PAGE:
I've been preparing for Pentecost this Sunday and I'm seeing 'red'.
Vestments and church hangings changed to red? Check.
Red flowers? Check.
Red balloons everywhere? Check.
Helium tank refilled for red balloons? Check.
Vase of red flowers for the baby we're baptizing? Check, check and check.
Maybe it's seeing all this red that's made me a little green with envy.
As I've thought about the lessons for Sunday, I've suddenly found myself absolutely consumed with "mega church" envy.
You know the story from the Acts of the Apostles (2:1-21).The rushing wind. The people gathered from every corner of the earth. God's spirit poured out upon all flesh - sons and daughters and even slaves - and everyone shall prophesy!
It's a church alive with the Spirit.
So, let me ask you something: Is that the way your church will be this Sunday?
Oh, our church will have good, traditional liturgy and music, well done, but, like most Episcopal churches around the country, it will all be "meet, right and proper."
Have you ever really listened to the music and the words to most of the hymns in the Episcopal hymnal that are assigned to the Holy Spirit?
Oh, there are a few that are lovely, but is 'lovely' the word you would use to describe Pentecost? I can't think of one of our "traditional" hymns that comes anywhere near the fire and passion that we read about Pentecost in Scripture.
For this Sunday's service, I've actually taken more hymns from other traditions for this one service than I have at any other service all year. Only one is from the 1982 Hymnal. One.
And, the Sanctus is from Misa Bilingue (Kevin P. Joyce, arr Craig S. Kingsbury). I love it that we sing:
Holy, holy, holy, Lord, God of power and mightWe even have a bulletin insert with the Lord's Prayer in five - count 'em five - different languages.
Santo, santo, santo es el Senor
Heaven and earth are full of your glory
Hosana en las alturas . . .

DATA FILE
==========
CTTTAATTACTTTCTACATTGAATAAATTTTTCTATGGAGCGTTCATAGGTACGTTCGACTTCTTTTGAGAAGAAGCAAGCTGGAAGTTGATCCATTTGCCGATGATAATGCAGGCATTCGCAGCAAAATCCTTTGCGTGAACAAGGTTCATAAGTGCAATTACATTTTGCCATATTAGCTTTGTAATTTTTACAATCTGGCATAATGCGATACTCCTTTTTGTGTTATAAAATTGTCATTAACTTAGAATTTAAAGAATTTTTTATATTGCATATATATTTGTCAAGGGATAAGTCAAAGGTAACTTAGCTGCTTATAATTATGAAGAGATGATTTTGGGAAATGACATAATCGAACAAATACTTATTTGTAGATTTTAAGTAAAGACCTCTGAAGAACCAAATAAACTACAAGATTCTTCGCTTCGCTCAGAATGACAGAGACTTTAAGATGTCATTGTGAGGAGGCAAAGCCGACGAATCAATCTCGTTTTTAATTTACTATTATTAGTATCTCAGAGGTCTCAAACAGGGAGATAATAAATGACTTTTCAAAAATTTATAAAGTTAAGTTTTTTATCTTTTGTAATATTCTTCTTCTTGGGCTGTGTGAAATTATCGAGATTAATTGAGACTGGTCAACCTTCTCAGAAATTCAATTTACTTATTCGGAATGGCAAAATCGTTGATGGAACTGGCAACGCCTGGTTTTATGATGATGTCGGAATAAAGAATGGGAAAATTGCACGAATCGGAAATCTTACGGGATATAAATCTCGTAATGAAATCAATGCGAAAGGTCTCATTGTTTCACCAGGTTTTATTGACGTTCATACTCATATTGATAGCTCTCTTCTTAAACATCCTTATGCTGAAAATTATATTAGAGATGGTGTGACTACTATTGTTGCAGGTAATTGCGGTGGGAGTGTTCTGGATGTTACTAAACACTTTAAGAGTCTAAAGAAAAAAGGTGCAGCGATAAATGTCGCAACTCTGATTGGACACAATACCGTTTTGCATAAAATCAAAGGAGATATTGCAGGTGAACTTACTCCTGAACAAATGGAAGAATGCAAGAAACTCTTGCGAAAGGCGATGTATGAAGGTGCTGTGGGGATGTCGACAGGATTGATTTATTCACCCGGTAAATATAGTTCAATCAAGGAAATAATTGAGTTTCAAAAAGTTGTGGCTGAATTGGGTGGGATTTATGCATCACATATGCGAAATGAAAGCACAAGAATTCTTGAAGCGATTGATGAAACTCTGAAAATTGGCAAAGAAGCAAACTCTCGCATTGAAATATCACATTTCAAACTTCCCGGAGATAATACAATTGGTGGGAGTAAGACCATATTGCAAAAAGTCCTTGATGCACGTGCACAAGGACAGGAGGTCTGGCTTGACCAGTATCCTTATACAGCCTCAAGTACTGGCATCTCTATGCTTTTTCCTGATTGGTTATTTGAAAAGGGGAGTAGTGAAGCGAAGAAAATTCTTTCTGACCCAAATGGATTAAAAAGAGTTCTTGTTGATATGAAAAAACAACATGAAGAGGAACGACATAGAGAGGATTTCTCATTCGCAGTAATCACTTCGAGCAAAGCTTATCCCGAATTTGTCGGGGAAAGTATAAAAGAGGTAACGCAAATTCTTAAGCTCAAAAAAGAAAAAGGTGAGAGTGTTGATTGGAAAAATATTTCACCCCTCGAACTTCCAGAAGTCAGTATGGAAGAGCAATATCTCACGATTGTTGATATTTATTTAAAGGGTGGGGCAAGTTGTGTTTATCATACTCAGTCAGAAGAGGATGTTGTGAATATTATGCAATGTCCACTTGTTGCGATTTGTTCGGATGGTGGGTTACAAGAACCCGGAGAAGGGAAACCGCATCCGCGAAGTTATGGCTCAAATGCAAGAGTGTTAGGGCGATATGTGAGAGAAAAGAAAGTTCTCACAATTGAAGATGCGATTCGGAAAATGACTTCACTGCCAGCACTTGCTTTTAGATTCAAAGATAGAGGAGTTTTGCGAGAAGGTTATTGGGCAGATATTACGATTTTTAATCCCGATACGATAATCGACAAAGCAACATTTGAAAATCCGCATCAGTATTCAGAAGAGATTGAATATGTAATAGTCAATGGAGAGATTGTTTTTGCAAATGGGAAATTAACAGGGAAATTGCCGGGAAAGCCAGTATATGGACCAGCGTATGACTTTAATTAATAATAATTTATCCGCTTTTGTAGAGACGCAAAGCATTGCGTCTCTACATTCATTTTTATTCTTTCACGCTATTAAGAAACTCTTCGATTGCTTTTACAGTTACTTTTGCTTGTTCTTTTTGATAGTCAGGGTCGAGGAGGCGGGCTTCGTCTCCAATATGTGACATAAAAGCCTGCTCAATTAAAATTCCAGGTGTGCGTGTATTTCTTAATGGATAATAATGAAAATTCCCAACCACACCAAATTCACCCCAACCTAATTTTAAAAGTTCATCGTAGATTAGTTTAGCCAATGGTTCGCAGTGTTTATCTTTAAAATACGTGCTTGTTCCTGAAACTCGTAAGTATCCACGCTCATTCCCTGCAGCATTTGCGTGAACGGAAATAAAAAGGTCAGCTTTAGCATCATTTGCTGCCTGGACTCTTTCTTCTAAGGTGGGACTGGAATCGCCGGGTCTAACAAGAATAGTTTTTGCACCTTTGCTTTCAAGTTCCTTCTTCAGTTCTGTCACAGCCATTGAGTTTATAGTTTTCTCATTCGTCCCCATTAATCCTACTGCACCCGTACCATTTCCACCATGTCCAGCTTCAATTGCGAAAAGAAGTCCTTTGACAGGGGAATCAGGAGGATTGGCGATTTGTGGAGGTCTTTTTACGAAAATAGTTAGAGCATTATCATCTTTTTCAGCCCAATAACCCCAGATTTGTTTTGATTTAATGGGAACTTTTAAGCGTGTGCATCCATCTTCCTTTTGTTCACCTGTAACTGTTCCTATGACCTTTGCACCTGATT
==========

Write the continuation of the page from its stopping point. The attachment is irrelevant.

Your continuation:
And yet, I don't think we come close to what the Mega Churches do every Sunday - Sunday after Sunday - in recreating that Spirit of Pentecost.
When I started thinking about that - what it would take to re-create that 'Pentecostal' sense every week, week after week, I found myself awash in exhaustion.
I mean, really? Pentecost? Every Sunday?
How do they do it? How do they sustain it? Every. Sunday.
And, as a matter of fact, why?
It was shortly after I was pondering those questions that I stumbled upon this video. I think I saw it first posted on someone's FaceBook page. Then, it seemed to pop up everywhere I looked.
It's quite funny, I think. A liturgy class, if one could call it that, in how to do worship in the "Consumer Mega Church" model.
All show and hype and performance. Guitars and drums for Jesus in a format proven to be consumer-friendly. Just like they do at 'real' concerts.
Let us feed you the Bread of Entertainment. It may not be the Bread of Heaven but you'll find that it's absolutely heavenly and, oh-so entertaining.
What's really amazing is that people actually buy this stuff. Then again, MacDonald's still boats "Billions and Billions" of their fat-infused, chemical drenched fast food sold to hungry consumers who find their hunger temporarily satisfied, but still longing for something more. Something real.
So . . . I was envious of this because . . . .?
Envy, I think, is part of the whole point of Mega Churches - to create the appearance of so much success that other people envy your success.
Except, I've been wondering if success is the point of church - especially the kind of success that elicits envy in others.
I don't think that's exactly 'Christian'.
I'm a Resurrection girl, myself. I like the success that comes right out of the tomb. Messy and mysterious and incomprehensible.
One that sneaks up on you and surprises you.
You think you're talking to a gardener but suddenly find you're conversing with an angel.
You bring spices to cover up the stench of death and find yourself inhaling the sweet, earthy, musky scent of new life.
And suddenly, you find yourself changed and transformed and will never again be the same.
"Then everyone who calls on the name of the Lord shall be saved." Acts 2:21
I think THAT's the point of the Pentecost experience. That salvation is available to absolutely everyone because of the sacrifices made for us by Jesus.
When I see red this Sunday in church, I'll be thinking about the Spirit which is the gift of the Resurrection.
"And I will ask God who will give you another Advocate, to be with you forever. . . . But the Advocate, the Holy Spirit, whom God will send in my name, will teach you everything, and remind you of all that I have said to you." (John 14:8-17, 25-27)
Sometimes, I think, you may have to see red before you can begin to see clearly.